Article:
Cadence pattern - chords that belong together
Updated: Apr 23
most songs are made up of three or more chords, some songs even get away with only two chords! But how do you know which ones actually belong together? It does matter which chords are next to eachother, kind of like making a rainbow, if you put the colors in random order it won't look like a rainbow anymore; well music is the same idea, if you put any random two chords together it might not sound cohesive because they may actually belong in two separate key signatures.
Let's look at finding the titles of the other chords in a key signature. In all cases the first note of the scale you chose to use is going to be the title of your first chord, while the fourth and fifth notes in the scale will be the titles of the other chords that belong together.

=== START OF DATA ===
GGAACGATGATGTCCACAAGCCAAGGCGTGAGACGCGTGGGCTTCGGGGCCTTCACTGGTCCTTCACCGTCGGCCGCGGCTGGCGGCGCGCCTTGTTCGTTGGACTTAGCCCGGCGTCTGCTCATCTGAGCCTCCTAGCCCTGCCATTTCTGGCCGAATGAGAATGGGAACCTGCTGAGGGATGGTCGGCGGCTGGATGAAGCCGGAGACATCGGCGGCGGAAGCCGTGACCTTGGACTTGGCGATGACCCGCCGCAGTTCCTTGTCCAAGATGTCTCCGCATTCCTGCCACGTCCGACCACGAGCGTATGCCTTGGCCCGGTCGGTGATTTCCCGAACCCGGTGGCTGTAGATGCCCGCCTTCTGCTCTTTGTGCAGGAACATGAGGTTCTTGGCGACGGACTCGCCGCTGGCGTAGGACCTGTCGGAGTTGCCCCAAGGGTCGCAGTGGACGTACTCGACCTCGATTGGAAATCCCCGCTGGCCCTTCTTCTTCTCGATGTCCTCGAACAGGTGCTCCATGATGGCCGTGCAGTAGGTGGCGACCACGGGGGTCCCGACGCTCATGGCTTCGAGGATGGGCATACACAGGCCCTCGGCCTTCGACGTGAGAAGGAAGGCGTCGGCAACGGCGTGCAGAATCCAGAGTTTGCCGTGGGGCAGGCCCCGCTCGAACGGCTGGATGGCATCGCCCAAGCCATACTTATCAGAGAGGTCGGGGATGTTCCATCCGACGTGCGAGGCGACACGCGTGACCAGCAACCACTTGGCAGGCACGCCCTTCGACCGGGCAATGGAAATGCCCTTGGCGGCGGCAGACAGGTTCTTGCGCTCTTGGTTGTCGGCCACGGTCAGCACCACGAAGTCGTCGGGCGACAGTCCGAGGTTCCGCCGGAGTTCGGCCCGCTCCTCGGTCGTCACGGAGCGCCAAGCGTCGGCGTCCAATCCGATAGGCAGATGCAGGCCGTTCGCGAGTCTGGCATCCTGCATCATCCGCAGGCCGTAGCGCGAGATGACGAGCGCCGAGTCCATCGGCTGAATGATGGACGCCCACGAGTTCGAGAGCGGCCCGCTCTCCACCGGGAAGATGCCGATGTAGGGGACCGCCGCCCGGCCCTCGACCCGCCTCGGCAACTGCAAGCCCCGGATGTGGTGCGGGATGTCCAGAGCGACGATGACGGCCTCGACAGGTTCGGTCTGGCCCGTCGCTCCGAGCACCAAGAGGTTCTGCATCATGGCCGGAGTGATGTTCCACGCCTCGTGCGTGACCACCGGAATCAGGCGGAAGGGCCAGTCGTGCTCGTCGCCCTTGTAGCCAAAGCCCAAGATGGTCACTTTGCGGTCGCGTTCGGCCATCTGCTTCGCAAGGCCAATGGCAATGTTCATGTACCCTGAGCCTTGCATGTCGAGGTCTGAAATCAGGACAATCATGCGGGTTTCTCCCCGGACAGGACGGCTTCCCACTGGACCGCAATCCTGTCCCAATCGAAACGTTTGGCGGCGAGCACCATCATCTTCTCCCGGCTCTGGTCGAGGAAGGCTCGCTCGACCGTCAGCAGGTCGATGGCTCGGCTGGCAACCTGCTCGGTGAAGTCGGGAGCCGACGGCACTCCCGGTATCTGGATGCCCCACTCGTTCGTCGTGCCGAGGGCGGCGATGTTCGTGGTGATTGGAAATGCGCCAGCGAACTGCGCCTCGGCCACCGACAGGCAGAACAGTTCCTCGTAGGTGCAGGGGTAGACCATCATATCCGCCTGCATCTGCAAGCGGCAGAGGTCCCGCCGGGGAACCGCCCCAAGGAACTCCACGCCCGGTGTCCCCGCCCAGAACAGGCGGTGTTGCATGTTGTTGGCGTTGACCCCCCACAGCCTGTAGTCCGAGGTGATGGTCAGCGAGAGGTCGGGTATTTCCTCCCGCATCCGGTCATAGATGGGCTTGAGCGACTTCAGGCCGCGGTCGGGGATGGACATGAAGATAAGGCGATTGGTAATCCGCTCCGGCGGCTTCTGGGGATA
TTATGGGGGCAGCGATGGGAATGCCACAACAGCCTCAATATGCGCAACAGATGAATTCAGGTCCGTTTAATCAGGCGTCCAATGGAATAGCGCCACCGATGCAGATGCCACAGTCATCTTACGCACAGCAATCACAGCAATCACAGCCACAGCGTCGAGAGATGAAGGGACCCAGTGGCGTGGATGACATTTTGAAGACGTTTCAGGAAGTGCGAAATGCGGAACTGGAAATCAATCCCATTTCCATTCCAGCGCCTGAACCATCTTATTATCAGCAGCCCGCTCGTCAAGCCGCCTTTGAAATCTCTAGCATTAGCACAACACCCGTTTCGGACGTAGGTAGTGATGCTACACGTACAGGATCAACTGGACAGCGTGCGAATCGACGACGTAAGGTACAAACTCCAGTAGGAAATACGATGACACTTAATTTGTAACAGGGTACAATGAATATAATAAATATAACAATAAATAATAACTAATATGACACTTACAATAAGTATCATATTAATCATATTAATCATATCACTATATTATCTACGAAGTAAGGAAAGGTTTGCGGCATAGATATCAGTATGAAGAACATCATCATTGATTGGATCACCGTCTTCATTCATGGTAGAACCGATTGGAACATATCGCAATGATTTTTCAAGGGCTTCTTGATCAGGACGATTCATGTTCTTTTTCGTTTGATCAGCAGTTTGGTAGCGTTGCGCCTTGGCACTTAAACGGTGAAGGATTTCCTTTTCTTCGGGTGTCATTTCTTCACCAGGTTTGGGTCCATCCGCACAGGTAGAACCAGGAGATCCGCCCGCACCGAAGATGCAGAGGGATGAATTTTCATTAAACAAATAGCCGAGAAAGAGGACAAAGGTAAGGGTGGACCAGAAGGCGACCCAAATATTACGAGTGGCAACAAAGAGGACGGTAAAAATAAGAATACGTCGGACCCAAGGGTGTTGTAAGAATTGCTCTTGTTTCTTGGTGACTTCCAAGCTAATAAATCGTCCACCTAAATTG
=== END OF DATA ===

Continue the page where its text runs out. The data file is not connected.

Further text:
The key of C major: C is the root chord, F is the fourth and G is the fifth.
The key of D major: D is the root, G is the fourth and and A is the fifth chord.
The chords can be played as a root on the piano but you will have to travel very far if you are using the first note as the first letter in the chord every time, so my favorite popular cadence pattern for the piano is super comfortable to play because it involves inversions https://www.siivers.com/post/how-to-play-inversions-on-piano of the 4th and 5th chord.
In the picture below the inversions have the same color for the notes that stayed the same.
If you play the root C in between each one you'll always have one finger that doesn't have to move! Not only is this physically easier to play more accurately but it also sounds super close together like it all belongs.